Child 44 was a blind buy. I saw it at Barnes & Noble, read the jacket cover and said, “Well I guess I have to buy it now.” Sometimes it works out for you, and sometimes you buy… I don’t know, Billy and the Clonasaurus. This one worked out for me.
Tom Rob Smith’s debut novel is loosely based on real-life Russian serial killer, Andrei Chikatilo – nicknamed the Butcher of Rostov – who murdered more than 50 women and children throughout the 1980’s before being caught and arrested in 1990. In an interesting twist, Smith has taken his serial killer and placed him in 1953, when the Soviet Union’s official line was that, in their perfect society, there was no crime.
The novel centers around State Security officer Leo Demidov. As a good revolutionary, Leo unquestioningly supports the Soviet Union, communism, and the lengths the State will go to to keep it’s citizens in line. When the bodies of two murdered children are found, the State wants to bury it, forgo any real investigation and arrest whoever’s most convenient. But after being betrayed by a jealous subordinate and receiving a shocking revelation from his wife, Leo begins to question his carefully constructed worldview and sets out to find the real killer.
Tom Rob Smith’s debut novel is definitely a page-turner in the classical sense of the word (or is that the only sense of the word?). Once you get into it, the pages just fly by. What I thought was so interesting was that usually, these sorts of stories generate a sense of danger from the relationship between the cop (the good guy) and the killer (the bad guy). That’s not exactly the case here, as danger isn’t posed only by the killer, but by the State. Leo lies awake at night, waiting for the knock on the door, waiting for the guards to burst into his apartment and arrest him and his wife. Here, it’s not the bad guy, but the “good guys” that keep you guessing.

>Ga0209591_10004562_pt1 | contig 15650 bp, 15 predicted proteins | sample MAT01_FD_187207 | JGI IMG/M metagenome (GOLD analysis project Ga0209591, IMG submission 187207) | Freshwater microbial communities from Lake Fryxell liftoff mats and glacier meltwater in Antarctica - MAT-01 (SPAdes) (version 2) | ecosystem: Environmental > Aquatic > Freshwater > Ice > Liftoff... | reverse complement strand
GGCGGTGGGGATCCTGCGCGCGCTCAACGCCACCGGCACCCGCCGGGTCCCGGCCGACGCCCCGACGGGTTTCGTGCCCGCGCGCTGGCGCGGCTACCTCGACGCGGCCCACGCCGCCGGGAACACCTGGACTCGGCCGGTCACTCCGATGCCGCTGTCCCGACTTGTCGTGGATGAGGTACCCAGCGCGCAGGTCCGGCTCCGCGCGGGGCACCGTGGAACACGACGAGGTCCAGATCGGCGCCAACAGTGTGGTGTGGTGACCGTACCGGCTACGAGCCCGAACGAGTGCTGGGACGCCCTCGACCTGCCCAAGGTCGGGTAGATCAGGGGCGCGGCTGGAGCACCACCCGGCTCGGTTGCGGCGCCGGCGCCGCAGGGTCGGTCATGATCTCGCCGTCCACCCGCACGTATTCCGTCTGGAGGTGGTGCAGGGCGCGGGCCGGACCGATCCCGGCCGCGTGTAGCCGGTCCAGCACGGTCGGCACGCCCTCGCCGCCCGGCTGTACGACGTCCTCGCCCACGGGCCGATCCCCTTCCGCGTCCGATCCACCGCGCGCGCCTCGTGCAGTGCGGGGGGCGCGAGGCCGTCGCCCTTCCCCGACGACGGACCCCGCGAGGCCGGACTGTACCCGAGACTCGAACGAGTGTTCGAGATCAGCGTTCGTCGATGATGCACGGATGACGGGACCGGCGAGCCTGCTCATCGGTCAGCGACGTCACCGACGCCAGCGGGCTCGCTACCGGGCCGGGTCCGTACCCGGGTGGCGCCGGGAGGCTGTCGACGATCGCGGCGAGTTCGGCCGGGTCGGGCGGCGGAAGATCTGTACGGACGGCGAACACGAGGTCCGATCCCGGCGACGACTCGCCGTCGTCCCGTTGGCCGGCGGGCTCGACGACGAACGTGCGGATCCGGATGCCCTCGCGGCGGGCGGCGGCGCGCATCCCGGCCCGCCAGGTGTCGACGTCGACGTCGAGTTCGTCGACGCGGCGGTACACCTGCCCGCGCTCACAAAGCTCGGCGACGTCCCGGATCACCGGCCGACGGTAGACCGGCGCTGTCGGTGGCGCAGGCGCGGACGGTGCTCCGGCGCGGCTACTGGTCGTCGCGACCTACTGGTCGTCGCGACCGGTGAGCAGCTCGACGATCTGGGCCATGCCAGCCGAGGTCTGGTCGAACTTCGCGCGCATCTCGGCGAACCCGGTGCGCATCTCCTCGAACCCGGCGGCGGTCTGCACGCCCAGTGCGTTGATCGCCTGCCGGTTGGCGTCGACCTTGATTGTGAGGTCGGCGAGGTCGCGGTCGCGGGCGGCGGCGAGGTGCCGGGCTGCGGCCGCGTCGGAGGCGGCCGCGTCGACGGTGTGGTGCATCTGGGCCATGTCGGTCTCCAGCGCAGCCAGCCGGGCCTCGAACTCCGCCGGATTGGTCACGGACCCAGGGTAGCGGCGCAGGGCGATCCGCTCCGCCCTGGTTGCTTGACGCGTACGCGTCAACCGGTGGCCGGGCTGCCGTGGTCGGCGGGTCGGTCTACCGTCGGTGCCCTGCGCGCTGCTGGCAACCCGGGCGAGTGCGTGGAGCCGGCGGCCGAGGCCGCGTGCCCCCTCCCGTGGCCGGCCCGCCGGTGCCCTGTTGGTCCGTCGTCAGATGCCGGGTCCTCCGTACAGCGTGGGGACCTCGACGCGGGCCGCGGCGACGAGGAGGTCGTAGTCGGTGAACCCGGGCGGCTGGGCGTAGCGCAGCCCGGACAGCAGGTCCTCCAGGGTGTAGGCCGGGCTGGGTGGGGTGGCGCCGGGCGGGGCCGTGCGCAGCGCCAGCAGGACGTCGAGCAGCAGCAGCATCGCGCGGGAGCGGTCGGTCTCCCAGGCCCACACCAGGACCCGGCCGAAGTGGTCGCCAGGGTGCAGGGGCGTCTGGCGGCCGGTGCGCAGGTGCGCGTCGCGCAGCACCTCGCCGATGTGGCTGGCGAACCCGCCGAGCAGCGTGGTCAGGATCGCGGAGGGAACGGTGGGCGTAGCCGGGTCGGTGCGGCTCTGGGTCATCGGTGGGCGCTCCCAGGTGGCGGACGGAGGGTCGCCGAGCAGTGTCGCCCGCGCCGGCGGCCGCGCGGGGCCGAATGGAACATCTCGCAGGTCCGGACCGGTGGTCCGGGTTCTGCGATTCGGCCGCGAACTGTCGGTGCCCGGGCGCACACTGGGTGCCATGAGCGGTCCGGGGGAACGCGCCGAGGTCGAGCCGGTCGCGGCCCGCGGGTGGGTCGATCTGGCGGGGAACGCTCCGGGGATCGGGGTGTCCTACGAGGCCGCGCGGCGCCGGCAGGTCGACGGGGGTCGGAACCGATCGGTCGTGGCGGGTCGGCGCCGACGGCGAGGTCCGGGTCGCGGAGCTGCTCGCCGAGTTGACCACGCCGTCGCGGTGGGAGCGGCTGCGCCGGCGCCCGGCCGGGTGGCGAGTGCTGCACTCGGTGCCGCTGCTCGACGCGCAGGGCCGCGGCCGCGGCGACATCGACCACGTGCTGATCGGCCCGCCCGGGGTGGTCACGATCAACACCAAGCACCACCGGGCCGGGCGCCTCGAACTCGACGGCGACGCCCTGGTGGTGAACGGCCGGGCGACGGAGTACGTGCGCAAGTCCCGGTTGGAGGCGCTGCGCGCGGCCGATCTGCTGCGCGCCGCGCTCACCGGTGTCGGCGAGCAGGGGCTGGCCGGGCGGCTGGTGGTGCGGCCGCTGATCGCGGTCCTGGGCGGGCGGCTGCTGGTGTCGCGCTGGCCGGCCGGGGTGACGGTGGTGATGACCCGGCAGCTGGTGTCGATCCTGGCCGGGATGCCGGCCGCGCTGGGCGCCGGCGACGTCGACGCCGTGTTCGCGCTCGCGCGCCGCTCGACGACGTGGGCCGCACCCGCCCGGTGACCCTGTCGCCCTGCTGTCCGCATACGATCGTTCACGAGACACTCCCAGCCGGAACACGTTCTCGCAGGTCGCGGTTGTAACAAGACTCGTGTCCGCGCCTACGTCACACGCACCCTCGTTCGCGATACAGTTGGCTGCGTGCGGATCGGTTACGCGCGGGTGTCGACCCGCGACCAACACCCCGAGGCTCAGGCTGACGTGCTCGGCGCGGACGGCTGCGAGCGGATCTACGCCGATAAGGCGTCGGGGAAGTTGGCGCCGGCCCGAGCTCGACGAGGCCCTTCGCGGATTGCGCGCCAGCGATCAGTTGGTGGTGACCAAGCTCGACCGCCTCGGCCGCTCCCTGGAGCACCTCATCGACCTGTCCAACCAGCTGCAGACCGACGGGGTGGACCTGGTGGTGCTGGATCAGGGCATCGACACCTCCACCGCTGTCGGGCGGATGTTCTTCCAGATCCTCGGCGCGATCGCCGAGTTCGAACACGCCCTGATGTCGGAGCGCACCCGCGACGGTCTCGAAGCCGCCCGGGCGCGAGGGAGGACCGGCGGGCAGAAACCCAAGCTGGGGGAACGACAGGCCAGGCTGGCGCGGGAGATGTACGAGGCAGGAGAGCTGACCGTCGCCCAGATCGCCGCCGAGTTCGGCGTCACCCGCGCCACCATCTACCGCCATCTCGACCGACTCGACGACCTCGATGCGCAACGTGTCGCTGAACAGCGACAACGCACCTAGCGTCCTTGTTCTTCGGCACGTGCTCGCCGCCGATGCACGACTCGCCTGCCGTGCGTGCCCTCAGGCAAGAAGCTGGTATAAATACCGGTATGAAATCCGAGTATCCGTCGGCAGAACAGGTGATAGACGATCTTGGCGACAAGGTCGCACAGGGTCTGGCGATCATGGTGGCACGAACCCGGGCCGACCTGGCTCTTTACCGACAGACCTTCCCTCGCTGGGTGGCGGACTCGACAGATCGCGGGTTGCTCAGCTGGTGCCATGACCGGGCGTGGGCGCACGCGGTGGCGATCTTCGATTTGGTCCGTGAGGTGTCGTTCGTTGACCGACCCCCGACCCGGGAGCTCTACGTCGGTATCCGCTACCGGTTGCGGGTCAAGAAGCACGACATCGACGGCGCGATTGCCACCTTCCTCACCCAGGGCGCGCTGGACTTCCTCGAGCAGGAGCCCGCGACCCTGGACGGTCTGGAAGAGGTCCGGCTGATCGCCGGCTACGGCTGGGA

If I had to find something to complain about, it would be that by the end of the book everything falls into place a little too conveniently. Not enough to make things unenjoyable by any stretch, but enough so that you notice. The prose also feels a little loose in places, understandable as this is Smith’s first novel. With as good as this one is, I doubt it’ll be a problem in the next one.
There are a bunch of authors out there who write a certain character, then revisit them every few years. Tom Clancy has Jack Ryan. Dean Koontz has Odd Thomas. There’s a small possibility left open that we’ll be seeing more of Leo Demidov, although any future novels would, in a certain respect, retread already-covered ground. Eventually, the ever-present threat posed by the State would get stale, and that’s what really sets this novel apart. Could a sequel live up to it’s predecessor? Give it a 60/40 shot.
This book is getting great reviews, which isn’t surprising. I’ve also read that Ridley Scott has already snatched up film rights. For his first major outing, Smith has done a great job, putting a new spin on an old concept. This is definitely worth the extra couple of bucks for the hardback.
8 out of 10 stars
Buy the book at amazon.com.